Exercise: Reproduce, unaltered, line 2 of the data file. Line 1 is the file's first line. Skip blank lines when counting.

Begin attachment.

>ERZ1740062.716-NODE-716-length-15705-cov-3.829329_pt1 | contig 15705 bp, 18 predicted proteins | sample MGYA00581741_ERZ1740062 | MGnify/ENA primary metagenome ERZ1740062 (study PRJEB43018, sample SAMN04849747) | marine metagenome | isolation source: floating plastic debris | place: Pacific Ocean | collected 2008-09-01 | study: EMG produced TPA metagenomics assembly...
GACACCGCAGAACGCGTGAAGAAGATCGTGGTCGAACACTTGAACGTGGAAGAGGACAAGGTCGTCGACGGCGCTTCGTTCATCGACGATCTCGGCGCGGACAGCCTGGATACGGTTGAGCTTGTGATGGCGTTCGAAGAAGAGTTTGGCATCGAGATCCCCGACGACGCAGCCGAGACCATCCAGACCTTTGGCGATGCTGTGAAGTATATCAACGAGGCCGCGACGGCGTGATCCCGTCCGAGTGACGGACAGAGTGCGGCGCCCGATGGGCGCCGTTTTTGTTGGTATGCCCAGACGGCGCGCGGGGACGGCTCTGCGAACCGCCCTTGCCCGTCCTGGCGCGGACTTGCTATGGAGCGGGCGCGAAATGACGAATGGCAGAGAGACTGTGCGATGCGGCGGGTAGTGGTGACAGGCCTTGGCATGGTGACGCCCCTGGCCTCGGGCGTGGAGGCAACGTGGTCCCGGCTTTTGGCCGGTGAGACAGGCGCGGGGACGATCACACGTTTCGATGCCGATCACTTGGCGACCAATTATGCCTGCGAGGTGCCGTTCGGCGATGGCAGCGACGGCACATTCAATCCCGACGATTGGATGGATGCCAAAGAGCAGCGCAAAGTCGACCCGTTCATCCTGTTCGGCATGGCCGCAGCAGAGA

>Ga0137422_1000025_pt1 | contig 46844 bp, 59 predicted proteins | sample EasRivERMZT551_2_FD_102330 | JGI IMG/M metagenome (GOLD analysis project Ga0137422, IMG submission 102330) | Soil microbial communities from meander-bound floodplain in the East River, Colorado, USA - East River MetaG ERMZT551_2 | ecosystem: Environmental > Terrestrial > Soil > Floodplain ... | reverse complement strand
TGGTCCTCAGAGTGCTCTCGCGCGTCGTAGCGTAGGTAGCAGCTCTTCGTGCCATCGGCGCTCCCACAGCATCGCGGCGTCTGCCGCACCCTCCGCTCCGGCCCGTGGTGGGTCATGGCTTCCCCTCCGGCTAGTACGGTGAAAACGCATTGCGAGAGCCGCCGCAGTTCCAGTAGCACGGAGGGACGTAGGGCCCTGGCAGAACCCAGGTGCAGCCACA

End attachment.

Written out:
GACACCGCAGAACGCGTGAAGAAGATCGTGGTCGAACACTTGAACGTGGAAGAGGACAAGGTCGTCGACGGCGCTTCGTTCATCGACGATCTCGGCGCGGACAGCCTGGATACGGTTGAGCTTGTGATGGCGTTCGAAGAAGAGTTTGGCATCGAGATCCCCGACGACGCAGCCGAGACCATCCAGACCTTTGGCGATGCTGTGAAGTATATCAACGAGGCCGCGACGGCGTGATCCCGTCCGAGTGACGGACAGAGTGCGGCGCCCGATGGGCGCCGTTTTTGTTGGTATGCCCAGACGGCGCGCGGGGACGGCTCTGCGAACCGCCCTTGCCCGTCCTGGCGCGGACTTGCTATGGAGCGGGCGCGAAATGACGAATGGCAGAGAGACTGTGCGATGCGGCGGGTAGTGGTGACAGGCCTTGGCATGGTGACGCCCCTGGCCTCGGGCGTGGAGGCAACGTGGTCCCGGCTTTTGGCCGGTGAGACAGGCGCGGGGACGATCACACGTTTCGATGCCGATCACTTGGCGACCAATTATGCCTGCGAGGTGCCGTTCGGCGATGGCAGCGACGGCACATTCAATCCCGACGATTGGATGGATGCCAAAGAGCAGCGCAAAGTCGACCCGTTCATCCTGTTCGGCATGGCCGCAGCAGAGA